Saturday, June 18, 2005

Notes from ATLA, Day Two

Friday was another busy day at the ATLA conference. I first went to a session titled "'Treasures Hid in the Sand': Finding Information for Religious Studies Research in Electronic Non-Theological Resources." The presenter, Judy Clarence, instruction librarian at California State University East Bay, demonstrated how to find information for religious and theological studies research in a number of different library databases, ones we might not normally think of. For example, Agricola, the primary database in agriculture, contains many citations related to church work with the hungry. CINAHL (Cumulative Index of Nursing and Allied Health) provides access to some literature on spiritual care and chaplaincy. GenderWatch and Ethnic NewsWatch contain information about religious topics with emphases on gender issues and ethic and minority groups. (Ethinic NewsWatch is particularly useful because one can narrow search results by ethnic group.) As a final example here, ABI/Inform, the major database in business, provides access to literature on church management and fundraising. Clarence's session showed once again the importance of cross-disciplinary database/index searches in comprehensive research.

The second session I attended was a talk by Anne LeVeque, who is currently employed by the Congressional Research Service. Anne explained that librarians for the CRS work exclusively for members of Congress, not the general public. She gave examples of broad types of issues she regularly researches. Many of these are obvious: faith-based and community initiatives, church-state issues, evolution, school prayer, public displays (the Ten Commandment, for example), inaugural traditions (e.g, with respect to the Bible and prayers), demographic questions (e.g., "How many Presbyterians live in my district?"), world religious traditions, holiday traditions, ecumenical/interfaith relations, cults, and bioethics (abortion, stem cell research, and end-of-life issues). She receives everything from simple and quick ready-reference questions to those that take days to research. (If providing reference services to members of Congress sounds interesting, the CRS currently has job openings!)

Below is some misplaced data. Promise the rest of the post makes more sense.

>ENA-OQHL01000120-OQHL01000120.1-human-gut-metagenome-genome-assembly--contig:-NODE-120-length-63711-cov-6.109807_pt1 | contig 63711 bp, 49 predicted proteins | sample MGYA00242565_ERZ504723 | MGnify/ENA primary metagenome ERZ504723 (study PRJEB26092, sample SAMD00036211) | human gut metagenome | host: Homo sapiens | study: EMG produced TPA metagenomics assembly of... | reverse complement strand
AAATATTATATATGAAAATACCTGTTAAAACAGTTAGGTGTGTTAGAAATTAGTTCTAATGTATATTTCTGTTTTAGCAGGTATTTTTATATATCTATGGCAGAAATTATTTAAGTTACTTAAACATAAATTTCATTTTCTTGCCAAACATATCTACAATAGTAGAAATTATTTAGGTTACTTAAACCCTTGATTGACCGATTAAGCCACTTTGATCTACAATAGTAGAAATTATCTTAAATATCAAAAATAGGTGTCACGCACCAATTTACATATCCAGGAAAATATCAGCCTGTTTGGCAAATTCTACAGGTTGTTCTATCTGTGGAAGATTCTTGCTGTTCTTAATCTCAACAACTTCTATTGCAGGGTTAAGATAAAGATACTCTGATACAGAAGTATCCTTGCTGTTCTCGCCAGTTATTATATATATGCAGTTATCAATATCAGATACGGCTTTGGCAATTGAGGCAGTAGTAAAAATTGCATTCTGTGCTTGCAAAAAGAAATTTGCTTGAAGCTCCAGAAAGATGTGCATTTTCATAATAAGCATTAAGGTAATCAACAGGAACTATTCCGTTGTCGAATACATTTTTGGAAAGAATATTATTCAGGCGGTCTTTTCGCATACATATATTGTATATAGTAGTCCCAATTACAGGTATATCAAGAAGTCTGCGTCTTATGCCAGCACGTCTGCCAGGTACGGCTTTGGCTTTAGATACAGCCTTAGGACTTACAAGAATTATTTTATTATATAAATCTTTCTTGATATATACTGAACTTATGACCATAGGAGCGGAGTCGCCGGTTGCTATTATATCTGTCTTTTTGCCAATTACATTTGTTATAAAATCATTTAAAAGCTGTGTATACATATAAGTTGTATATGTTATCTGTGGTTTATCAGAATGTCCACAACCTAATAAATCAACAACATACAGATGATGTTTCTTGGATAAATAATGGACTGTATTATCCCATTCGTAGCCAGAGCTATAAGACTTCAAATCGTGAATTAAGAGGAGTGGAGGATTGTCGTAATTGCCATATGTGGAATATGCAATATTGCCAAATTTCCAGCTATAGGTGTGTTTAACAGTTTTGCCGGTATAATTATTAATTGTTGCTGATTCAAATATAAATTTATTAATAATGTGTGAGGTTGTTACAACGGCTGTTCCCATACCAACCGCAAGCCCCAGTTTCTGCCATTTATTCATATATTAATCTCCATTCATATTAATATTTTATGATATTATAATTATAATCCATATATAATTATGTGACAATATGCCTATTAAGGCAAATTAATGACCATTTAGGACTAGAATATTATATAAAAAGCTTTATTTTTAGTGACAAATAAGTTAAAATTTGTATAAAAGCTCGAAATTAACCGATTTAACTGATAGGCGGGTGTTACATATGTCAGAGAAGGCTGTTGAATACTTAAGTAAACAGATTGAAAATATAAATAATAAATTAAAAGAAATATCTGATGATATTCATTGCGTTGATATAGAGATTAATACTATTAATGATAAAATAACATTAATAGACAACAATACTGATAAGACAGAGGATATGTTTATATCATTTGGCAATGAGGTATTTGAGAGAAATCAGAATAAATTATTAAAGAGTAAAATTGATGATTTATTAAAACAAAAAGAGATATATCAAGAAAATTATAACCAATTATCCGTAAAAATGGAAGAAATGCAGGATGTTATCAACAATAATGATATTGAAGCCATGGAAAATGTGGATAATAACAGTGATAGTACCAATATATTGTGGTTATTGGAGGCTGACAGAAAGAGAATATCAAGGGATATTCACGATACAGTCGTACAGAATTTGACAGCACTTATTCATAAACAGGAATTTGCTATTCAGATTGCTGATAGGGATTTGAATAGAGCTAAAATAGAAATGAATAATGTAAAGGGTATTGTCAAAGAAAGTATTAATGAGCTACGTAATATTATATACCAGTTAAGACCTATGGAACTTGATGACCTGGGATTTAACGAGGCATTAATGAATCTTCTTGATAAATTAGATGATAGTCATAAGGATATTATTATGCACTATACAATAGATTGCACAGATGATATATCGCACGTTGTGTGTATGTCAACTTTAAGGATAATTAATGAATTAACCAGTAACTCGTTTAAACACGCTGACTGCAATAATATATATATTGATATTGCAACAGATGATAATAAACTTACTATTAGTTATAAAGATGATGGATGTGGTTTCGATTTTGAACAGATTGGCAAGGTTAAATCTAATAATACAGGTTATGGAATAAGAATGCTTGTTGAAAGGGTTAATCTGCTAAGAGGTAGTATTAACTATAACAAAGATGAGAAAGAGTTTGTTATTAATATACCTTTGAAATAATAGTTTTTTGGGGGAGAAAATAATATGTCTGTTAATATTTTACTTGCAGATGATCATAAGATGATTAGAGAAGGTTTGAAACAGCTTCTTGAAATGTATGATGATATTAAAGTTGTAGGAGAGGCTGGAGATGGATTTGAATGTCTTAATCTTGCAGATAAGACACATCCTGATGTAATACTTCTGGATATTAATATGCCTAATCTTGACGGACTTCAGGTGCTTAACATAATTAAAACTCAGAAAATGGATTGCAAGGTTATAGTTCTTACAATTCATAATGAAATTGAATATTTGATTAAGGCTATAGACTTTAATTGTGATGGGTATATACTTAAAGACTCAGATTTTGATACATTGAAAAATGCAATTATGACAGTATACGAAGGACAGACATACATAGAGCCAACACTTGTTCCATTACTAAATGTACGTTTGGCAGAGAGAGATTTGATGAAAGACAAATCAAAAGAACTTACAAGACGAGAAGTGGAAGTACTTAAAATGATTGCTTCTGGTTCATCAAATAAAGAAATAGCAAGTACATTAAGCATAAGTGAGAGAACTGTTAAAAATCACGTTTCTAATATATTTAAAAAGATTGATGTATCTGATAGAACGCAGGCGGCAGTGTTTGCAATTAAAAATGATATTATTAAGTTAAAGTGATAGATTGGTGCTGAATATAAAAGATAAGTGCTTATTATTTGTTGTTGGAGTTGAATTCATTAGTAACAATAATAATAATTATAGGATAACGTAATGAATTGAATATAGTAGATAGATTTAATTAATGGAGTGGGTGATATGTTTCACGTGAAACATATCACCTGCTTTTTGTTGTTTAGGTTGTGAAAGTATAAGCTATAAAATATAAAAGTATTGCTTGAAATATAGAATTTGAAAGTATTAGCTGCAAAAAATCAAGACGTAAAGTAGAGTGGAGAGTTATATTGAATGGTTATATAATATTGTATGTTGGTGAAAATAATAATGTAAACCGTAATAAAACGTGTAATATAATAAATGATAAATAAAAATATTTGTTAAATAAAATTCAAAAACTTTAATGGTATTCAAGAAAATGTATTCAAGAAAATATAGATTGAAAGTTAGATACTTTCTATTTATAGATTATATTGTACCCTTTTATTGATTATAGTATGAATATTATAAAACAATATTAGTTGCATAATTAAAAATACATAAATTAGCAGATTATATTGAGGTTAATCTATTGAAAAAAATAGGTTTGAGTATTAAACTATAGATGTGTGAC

I then heard Libby Peterek, a recent graduate of the School of Information at the University of Texas-Austin, speak about information retrieval strategies. She focused mostly on RSS. (Her presentation is online.)

RSS is not new to me: I've used RSS for over two years. It is my primary means of news gathering. I subscribe to over 155 RSS feeds through my Bloglines account. I won't explain what RSS is here (google it), but I agree with Libby that it is a form of information retrieval. I had previously thought of RSS simply as a form of "push" content, but I read an interesting essay today by Kevin Hale, who argues quite persuasively that RSS is actually the next paradigm in search. However, I didn't agree with everything he wrote (e.g., "Google is essentially a library").

The final session I attended was about OpenURLs. Andrew Keck from the Duke Divinity School library explained what OpenURLs are and how they are implemented. (Keck was quoted in a recent Library Journal article about the use of iPods in libraries.) For those of you who know what OpenURL is, it is now officially a NISO standard. Essentially, OpenURLs are links between electronic resources. In a library database, an article citation which may actually be included in full text in another database is linked to the full text via an OpenURL. This assumes that the two databases are OpenURL-enabled and the library has an OpenURL server. OpenURLs are big time-savers for users and greatly increase access to a library's full text holdings.

Friday, June 17, 2005

The Design of Everyday Things, by Donald Norman

I recently read Donald Norman's book, The Design of Everyday Things (the first edition was titled Psychology of Everyday Things). Norman is an expert in product design, and is currently Professor of Computer Science, Psychology and Cognitive Science at Northwestern University.